Sequential Excellence Model
We have classified our selection of models along the main schools of thought, or fashions in thinking, we identified since management theory emerged after the Industrial Revolution:
- The genius of the Great Entrepreneurs (most prominent 1850-1940) who created modern and highly successful business (like Henry Ford, John D. Rockefeller, Andrew Carnegie, J.P. Morgan),
- Measuring results through 'scientific management'; (most prominent 1900-1930, yet still with us): business starts to be studied, with man being measured as a machine (often referred to as 'Taylorism'),
- Acknowledging human potential and human relationships (since the 1920s), when Elton Mayo observed in the Hawthorne Studies that people don't behave like machines,
- Strategic planning envisioned in terms of 'the art of war' (prominent 1960-1980), when (big) business was run and analysed as an army at war,
- Putting the customer first (since the 1980s), to get really close to the customer and stay there, the relationship manager became the norm,
- Globalism and diversity (gained prominence from the late 1980s onwards), when organizations recognised that cross-cultural competencies and diversity became essential for success,
- 'Greed is good' (very prominent from the 1980s until 2007) the fall of the Soviet Union released a wave of euphoria; 'real capitalism, without let or hindrance, could take over the world',
- 3Ps: People, Planet, Profit (since the 1970s, but dominating since the twenty first century) the organization and its leaders as stewards of the Environmental Ecosystem, when sustainability, moral purpose and reputation reached the executive agenda.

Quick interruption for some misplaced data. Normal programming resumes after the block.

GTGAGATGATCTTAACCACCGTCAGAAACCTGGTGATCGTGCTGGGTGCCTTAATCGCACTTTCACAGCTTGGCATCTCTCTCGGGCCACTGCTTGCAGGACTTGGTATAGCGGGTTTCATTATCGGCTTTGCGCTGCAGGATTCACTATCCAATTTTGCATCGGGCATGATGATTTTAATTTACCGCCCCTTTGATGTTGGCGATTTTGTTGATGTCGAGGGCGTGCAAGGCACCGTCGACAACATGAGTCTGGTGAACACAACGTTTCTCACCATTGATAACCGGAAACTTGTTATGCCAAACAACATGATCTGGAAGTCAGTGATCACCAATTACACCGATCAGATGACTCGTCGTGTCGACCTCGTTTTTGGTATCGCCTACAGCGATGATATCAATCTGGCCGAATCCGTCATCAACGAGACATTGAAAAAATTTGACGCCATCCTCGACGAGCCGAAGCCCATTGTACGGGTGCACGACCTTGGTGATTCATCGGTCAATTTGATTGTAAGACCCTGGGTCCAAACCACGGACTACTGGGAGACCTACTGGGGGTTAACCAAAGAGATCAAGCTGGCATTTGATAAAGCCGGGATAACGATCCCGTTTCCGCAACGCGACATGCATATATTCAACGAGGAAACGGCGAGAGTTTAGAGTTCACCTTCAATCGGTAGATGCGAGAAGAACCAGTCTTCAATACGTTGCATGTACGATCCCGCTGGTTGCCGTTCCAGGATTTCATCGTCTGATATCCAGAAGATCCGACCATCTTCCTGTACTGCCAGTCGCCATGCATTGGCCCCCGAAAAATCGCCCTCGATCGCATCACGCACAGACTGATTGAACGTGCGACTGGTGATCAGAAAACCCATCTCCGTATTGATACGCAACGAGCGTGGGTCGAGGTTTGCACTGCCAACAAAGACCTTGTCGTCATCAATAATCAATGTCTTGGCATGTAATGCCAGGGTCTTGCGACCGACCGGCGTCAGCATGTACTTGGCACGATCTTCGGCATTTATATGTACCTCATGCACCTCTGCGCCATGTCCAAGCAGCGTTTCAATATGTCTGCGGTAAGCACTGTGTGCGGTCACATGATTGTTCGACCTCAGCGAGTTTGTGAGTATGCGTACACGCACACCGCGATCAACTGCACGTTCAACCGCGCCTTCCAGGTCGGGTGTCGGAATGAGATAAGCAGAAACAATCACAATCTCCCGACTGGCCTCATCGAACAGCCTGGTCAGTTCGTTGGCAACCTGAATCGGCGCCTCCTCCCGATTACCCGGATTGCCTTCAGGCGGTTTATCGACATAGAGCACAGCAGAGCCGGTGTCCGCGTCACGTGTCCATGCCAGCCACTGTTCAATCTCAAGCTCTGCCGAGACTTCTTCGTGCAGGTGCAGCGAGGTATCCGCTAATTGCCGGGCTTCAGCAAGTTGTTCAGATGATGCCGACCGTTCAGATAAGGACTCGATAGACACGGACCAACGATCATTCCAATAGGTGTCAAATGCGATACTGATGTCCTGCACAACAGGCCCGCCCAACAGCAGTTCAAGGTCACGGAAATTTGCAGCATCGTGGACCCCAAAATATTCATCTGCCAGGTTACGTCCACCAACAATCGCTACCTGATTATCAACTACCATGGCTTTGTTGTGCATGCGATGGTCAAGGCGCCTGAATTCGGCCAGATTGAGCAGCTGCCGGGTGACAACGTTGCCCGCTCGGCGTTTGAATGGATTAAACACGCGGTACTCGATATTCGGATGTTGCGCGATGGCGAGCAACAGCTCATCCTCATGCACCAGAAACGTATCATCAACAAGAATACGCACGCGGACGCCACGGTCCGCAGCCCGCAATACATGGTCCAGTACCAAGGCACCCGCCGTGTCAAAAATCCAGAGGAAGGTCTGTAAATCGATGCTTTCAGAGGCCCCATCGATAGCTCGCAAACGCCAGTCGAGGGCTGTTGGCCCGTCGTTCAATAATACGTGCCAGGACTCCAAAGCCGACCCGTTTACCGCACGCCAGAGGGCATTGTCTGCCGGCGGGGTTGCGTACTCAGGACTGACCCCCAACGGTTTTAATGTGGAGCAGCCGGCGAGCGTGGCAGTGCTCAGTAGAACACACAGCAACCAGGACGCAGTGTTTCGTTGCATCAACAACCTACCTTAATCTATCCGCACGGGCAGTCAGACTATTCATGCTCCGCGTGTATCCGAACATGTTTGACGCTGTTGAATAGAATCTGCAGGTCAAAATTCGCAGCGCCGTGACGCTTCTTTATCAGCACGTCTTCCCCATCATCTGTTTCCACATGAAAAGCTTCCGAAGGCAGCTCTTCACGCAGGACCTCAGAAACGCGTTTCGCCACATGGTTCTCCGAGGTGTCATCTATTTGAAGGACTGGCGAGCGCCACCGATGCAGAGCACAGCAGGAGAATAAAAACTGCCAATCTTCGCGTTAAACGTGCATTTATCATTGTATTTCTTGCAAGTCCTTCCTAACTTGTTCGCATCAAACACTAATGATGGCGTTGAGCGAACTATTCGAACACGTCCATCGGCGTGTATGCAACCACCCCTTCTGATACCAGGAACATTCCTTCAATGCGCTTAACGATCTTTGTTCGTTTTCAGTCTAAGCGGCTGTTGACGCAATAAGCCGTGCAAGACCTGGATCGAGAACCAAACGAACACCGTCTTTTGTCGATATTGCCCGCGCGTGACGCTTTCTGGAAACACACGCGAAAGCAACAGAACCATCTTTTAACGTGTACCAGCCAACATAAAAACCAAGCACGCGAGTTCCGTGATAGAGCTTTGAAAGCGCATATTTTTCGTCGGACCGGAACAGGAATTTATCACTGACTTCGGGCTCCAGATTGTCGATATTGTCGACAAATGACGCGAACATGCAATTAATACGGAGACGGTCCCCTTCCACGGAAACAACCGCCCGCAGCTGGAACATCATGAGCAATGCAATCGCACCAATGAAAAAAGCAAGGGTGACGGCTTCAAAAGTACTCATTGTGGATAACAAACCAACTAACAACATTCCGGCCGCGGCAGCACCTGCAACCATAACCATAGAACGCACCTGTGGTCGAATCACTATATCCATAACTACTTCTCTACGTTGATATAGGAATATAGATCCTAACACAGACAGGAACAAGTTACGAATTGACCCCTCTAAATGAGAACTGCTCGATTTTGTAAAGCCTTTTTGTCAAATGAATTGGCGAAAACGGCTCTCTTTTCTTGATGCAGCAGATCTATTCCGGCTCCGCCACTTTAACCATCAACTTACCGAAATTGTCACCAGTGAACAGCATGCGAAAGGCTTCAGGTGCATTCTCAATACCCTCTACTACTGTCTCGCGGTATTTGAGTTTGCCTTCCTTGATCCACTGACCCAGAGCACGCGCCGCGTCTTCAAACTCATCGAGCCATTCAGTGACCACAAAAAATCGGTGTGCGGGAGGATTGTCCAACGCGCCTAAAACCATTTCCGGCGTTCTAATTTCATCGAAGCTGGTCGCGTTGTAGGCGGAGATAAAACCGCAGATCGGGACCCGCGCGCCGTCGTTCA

We have tried to use these historical lessons as a framework for our selection of models, whereby we encourage to continuously reconcile the dilemmas that emerge from all these different views on organizational challenges. We therefore created the following Sequential Excellence Cycle. All these phases have their respective strengths and weaknesses, opportunities and threats. All elements are needed and must work in harmony and reconciliation. No element of the cycle is less vital than another.
We can see from the Excellence Framework above that there are eight fashions in management science that are restructured in seven elements, which are bound and guided by an eight element. Each business fashion has its own business models, which are linked to the parts of the excellence model
Fashion 1 'the creative power of Entrepreneurship' has become Element 2 'Innovation and entrepreneurship'.
Fashion 2 'focussing on results through scientific management' has become Element 7 'Benchmarking and Results'.
Fashion 3 'discovering human potential as crucial for success' has become Element 6 human resource management'.
Fashion 4 'the CEO as a strategist of a large organisation' becomes Element 3 'strategy and positioning'.
Fashion 5 'customer is king and quality is crucial' becomes Element 5 'customers'.
Fashion 6 'the rise of internationalization and globalisation' has become Element 4 'diversity of cultures'.
Fashion 7 'leaders functioning on behalf of shareholders' is combined with Element 7 'benchmarking and results'.
Fashion 8 'People, Planet, Profit'; has become Element 1 'sustainability', as it is now the dominant paradigm and starting point for most organisational leaders.
Finally, we found that knowledge on the power of leadership and communication enables to move organisations continuously along the historical lessons and dilemmas that characterise each fashion in management theory. The aim is that each time all steps in the circle are completed, the organisation has learnt more so that it can enter a new review of the circle, as if it's a staircase towards more organisational effectiveness, or an organically developing DNA-string of knowledge: Element 8 'leadership and communication'.